With Amazon buying the high-end grocery chain Whole Foods, something retail analysts have known for years is now apparent to everyone: The online retailer is on a collision course with Walmart to try to be the predominant seller of pretty much everything you buy. Each one is trying to become more like the other — Walmart by investing heavily in its technology, Amazon by opening physical bookstores and now buying physical supermarkets.
Take a random survey of nonfiction writers today—published or unpublished, successful or emerging—and you will invariably hear some opinion, if not three, about McPhee’s career and influence. Lately my inbox is full of them.
Arthur Waldron is a notable scholar of Chinese history and military affairs whose views are often out of sync with conventional wisdom. In this book review, he argues persuasively against a concept that has become a pillar of establishment thinking on China.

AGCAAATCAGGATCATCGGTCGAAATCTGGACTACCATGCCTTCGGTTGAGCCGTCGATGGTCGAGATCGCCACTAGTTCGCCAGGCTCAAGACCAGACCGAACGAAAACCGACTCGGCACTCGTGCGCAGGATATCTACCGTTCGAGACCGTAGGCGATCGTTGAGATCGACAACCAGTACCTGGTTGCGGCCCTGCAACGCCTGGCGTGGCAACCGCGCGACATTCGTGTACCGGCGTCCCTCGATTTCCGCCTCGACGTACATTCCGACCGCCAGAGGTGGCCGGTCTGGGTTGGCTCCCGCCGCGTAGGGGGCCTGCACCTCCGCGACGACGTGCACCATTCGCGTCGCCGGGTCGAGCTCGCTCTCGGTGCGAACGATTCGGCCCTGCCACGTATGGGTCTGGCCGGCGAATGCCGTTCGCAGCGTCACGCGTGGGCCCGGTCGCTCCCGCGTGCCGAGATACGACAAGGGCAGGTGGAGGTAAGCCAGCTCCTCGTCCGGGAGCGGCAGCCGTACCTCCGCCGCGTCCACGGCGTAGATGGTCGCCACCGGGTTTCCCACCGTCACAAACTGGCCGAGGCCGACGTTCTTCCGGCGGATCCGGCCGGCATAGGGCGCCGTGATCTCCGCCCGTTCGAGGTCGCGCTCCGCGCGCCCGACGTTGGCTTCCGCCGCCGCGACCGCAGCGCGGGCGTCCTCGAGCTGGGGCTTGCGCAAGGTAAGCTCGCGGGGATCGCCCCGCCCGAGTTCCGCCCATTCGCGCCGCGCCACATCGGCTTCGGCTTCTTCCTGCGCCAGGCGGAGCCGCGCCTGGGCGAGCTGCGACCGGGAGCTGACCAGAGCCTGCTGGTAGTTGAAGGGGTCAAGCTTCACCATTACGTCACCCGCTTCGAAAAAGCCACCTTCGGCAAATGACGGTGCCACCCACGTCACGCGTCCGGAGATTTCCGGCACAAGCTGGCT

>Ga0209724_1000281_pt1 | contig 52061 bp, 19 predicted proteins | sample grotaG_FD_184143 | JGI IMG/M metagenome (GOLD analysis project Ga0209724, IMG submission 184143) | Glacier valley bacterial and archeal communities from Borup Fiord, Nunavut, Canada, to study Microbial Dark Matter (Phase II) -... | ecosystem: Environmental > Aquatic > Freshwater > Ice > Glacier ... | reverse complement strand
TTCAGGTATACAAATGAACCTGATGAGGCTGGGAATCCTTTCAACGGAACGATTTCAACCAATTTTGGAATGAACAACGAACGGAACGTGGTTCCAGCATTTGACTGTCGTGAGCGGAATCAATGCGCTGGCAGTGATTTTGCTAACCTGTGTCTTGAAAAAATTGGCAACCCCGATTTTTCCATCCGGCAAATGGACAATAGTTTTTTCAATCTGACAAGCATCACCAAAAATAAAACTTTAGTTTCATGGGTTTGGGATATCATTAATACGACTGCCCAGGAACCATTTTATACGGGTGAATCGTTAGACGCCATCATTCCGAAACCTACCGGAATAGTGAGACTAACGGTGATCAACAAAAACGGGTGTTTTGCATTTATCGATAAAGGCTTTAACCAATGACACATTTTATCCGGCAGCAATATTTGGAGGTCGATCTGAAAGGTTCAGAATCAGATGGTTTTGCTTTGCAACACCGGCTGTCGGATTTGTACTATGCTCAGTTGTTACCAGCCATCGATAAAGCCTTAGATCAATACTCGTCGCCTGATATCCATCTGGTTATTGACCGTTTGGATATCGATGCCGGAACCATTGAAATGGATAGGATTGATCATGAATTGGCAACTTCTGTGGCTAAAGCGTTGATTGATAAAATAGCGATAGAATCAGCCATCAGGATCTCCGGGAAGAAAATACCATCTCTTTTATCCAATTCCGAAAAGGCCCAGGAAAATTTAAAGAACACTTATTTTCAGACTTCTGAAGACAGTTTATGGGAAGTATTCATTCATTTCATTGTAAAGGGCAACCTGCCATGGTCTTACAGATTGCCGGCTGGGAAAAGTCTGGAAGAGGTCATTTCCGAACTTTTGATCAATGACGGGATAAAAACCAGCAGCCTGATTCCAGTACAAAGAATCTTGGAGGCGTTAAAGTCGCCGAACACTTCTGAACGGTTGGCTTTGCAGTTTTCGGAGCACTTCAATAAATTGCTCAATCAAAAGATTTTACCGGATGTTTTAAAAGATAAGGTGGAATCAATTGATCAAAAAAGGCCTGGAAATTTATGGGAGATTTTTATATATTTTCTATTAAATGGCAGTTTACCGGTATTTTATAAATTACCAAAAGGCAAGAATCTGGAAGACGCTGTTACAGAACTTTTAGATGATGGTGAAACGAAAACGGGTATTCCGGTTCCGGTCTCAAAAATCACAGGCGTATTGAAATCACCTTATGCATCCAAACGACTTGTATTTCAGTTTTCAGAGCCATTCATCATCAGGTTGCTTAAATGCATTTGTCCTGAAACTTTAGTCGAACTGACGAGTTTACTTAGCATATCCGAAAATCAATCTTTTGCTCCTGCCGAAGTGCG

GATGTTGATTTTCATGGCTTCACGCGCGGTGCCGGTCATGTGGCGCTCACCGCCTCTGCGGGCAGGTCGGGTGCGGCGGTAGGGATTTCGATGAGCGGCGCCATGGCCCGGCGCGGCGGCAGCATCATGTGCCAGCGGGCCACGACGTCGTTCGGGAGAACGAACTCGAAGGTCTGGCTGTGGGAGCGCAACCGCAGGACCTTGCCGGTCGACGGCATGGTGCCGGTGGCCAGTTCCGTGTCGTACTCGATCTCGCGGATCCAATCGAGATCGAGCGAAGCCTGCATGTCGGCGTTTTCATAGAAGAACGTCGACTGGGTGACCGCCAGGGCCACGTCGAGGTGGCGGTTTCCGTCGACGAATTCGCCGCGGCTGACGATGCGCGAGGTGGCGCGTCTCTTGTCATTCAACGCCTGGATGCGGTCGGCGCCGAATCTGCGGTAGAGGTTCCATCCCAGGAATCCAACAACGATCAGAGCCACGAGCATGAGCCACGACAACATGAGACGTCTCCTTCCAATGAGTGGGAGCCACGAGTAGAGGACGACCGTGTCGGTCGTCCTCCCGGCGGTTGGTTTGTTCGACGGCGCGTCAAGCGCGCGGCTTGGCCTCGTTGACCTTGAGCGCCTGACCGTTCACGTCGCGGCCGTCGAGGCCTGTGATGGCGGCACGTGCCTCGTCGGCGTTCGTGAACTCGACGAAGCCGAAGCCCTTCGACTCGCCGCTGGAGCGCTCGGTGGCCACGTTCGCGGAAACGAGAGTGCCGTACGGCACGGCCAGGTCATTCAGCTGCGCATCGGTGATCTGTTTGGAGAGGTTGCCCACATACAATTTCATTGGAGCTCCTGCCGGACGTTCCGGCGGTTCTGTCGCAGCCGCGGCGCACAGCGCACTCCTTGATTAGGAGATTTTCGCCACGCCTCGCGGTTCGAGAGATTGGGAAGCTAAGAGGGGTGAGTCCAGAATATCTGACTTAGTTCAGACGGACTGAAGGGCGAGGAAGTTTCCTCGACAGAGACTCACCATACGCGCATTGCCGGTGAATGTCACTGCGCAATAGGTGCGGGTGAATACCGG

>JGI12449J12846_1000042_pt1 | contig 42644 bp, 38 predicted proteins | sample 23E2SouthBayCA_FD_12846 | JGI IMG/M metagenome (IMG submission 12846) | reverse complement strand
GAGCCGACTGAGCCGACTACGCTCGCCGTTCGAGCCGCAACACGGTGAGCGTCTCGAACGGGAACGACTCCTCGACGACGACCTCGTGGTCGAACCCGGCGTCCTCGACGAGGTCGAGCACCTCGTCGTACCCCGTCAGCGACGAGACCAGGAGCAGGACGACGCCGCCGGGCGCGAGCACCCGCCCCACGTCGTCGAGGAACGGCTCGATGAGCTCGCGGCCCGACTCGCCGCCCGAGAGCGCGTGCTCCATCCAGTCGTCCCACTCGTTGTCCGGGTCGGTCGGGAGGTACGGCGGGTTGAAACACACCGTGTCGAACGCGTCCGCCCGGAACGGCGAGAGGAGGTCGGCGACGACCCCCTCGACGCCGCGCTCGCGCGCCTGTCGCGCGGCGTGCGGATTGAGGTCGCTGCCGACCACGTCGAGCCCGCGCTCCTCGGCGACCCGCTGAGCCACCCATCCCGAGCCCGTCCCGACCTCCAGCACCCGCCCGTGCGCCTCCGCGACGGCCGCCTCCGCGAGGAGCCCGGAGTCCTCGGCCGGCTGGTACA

Yet when you ask absent fathers themselves, you get a different picture. You meet guys who desperately did not want to leave their children, who swear they have tried to be with them, who may feel unworthy of fatherhood but who don’t want to be the missing dad their own father was.
Social media was serving, at least for me, as a sponge that wicks up any stray attention—and with it, time—and then keeps drawing more of both until you consciously break away from it. And of course it does—unlike reading, working, physical activity, or real-life socializing, social media is an activity that takes no effort. It doesn’t require any confidence, resolve, or intention, and doesn’t entail any risk.